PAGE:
Exciting news: the Native Flora Garden at the Brooklyn Botanic Garden is expanding by two more acres, more than doubling the space. Think globally, plant locally. (But, erhm, what’s happening to the Rock Garden? I love those erratic glacial boulders, hardy pieces of the mainland.) I was in the 100-year-old original section of NFG the other day, where, in contrast to the nearby showgirly-exuberance of the magnolias (none of them native to our diverse regional habitats), the early spring woods were very quiet indeed. But what’s this? Green? The eastern skunk cabbage (Symplocarpus foetidus) was out, but then this curious plant can actually melt its way through snow — not that snow was an issue locally this year — if it has to. Thermogenic, or heat-producing, plants like this are uncommon. Most plants wait for the air and ground to warm up via the weather — not that that’s been an issue this year, either.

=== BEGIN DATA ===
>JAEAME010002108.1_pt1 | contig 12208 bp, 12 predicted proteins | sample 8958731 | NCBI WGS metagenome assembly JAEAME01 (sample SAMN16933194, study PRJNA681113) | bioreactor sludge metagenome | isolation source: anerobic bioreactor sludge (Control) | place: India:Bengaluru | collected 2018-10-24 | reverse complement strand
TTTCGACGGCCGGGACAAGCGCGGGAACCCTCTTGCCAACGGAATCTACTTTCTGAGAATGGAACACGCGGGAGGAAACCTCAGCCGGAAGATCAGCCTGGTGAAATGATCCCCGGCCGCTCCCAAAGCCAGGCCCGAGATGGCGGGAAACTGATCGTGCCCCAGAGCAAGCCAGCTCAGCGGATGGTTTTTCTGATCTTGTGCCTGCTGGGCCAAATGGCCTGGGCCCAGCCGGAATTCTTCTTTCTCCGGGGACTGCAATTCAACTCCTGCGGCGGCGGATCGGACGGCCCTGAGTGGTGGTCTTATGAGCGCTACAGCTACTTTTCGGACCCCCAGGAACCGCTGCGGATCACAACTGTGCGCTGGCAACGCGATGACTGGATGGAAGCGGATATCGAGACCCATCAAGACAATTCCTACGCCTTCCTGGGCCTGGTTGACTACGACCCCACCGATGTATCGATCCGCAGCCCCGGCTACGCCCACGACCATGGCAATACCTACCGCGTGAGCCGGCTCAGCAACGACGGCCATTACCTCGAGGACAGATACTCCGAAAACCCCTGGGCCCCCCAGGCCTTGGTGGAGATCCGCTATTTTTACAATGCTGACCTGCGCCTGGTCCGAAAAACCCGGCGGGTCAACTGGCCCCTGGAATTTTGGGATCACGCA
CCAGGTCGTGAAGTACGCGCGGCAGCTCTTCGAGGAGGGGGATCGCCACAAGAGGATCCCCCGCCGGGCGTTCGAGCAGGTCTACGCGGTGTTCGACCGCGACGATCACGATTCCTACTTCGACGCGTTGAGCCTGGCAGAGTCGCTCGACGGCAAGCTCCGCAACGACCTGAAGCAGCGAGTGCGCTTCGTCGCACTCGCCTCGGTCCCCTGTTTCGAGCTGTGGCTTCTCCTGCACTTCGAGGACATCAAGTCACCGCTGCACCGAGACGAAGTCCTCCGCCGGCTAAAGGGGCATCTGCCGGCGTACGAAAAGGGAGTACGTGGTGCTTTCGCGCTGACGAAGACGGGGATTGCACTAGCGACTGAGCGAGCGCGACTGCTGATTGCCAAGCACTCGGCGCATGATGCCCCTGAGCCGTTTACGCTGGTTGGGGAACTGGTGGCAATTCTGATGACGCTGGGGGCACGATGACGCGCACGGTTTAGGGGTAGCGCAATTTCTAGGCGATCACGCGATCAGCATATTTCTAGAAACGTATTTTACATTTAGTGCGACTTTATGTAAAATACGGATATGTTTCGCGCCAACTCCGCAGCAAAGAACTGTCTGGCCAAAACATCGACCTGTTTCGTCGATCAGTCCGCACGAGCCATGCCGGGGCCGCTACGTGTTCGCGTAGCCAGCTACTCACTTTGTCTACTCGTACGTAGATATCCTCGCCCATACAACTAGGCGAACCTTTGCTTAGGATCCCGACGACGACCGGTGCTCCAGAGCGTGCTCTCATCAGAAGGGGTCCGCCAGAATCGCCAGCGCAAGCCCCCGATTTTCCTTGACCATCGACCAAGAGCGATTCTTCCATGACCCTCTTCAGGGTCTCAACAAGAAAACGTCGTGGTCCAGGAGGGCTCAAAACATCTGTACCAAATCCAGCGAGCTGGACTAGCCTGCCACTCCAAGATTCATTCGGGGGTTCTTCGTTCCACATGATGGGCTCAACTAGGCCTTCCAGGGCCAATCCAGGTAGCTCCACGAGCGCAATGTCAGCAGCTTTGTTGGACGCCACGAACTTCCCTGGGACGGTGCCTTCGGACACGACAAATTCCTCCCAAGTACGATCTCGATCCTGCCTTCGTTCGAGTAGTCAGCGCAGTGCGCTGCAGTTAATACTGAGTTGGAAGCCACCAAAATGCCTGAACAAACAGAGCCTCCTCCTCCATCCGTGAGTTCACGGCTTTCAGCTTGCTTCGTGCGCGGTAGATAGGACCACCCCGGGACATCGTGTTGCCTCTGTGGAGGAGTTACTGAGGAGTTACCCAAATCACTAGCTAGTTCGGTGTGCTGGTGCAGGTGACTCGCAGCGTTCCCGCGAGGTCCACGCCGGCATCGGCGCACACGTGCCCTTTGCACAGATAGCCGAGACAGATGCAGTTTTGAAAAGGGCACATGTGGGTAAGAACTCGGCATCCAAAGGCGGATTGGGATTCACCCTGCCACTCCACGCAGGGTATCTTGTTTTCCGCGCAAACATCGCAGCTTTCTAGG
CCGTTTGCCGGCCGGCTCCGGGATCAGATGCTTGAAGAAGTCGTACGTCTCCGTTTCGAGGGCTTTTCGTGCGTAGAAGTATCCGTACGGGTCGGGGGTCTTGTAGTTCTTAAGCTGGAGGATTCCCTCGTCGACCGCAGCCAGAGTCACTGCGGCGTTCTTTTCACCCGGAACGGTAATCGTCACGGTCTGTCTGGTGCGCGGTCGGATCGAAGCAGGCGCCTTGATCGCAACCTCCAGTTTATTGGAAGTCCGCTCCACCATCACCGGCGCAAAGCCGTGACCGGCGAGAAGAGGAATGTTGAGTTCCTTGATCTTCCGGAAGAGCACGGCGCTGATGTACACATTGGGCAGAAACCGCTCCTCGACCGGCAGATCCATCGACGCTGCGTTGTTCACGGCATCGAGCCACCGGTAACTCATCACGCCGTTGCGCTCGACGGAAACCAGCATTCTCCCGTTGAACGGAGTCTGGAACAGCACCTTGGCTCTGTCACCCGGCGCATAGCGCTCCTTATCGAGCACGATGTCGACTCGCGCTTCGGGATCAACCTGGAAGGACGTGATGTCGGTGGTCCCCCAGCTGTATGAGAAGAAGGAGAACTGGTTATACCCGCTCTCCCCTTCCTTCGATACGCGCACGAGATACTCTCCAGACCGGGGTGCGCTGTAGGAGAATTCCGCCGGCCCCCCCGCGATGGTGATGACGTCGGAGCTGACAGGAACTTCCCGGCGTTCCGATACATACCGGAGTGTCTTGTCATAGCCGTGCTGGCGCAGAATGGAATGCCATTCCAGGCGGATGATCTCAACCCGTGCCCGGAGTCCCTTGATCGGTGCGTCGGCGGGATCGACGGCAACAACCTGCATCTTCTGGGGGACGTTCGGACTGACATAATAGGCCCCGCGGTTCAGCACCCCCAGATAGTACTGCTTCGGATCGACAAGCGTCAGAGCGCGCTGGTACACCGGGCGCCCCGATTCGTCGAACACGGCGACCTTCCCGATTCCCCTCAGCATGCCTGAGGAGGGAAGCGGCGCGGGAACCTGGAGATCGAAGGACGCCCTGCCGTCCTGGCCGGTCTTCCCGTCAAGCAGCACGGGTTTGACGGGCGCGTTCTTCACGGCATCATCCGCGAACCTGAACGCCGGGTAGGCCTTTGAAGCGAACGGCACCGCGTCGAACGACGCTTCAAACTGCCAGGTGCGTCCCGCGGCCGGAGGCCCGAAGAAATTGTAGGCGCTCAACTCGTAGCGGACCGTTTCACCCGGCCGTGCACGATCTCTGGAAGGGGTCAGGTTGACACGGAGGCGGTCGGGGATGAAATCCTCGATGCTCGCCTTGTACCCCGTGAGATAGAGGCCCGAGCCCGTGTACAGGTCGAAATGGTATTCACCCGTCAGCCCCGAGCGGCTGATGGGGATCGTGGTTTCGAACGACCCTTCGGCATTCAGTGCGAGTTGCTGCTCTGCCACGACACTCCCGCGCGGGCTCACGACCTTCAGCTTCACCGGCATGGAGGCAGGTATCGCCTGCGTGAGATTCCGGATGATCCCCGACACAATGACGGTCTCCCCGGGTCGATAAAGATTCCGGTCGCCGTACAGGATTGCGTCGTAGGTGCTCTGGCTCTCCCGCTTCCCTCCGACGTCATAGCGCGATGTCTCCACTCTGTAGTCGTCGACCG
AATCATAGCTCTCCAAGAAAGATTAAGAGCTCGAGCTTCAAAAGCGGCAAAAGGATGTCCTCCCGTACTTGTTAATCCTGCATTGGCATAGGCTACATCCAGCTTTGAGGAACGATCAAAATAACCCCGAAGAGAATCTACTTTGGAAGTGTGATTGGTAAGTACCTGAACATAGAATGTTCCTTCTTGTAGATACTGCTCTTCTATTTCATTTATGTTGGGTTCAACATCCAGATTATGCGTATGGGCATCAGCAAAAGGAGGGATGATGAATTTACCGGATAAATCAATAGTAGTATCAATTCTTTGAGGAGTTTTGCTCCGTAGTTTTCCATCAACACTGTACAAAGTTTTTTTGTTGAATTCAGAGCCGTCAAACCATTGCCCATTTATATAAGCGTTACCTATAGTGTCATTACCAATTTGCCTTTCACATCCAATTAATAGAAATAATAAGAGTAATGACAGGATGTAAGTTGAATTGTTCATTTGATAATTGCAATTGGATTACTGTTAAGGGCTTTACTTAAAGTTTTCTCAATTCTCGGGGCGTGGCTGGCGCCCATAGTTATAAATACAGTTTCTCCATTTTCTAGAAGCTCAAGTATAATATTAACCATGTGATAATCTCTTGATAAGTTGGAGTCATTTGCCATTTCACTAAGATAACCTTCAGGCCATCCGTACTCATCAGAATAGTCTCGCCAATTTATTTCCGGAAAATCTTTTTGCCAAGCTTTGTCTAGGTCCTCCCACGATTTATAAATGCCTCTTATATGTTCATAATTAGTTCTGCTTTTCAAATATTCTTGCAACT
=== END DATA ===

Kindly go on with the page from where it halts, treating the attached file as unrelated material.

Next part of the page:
bees beetles birding birds books Brooklyn Brooklyn Botanic Garden Brooklyn Bridge Park butterflies caterpillars cicadas Climate Dead Horse Bay dragonflies fish flowers Floyd Bennett Field Four Sparrow Marsh fungus galls Gastropoda Green-Wood honey bees horseshoe crab Iceland insects invertebrates Jamaica Bay ladybugs mammals moths Nantucket owls plants Prospect Park reptiles shells snails spiders St. John Staten Island trees turtles Virgin Gorda wasps
This work by Matthew Wills is licensed under a Creative Commons Attribution-Noncommercial-No Derivative Works 3.0 United States License.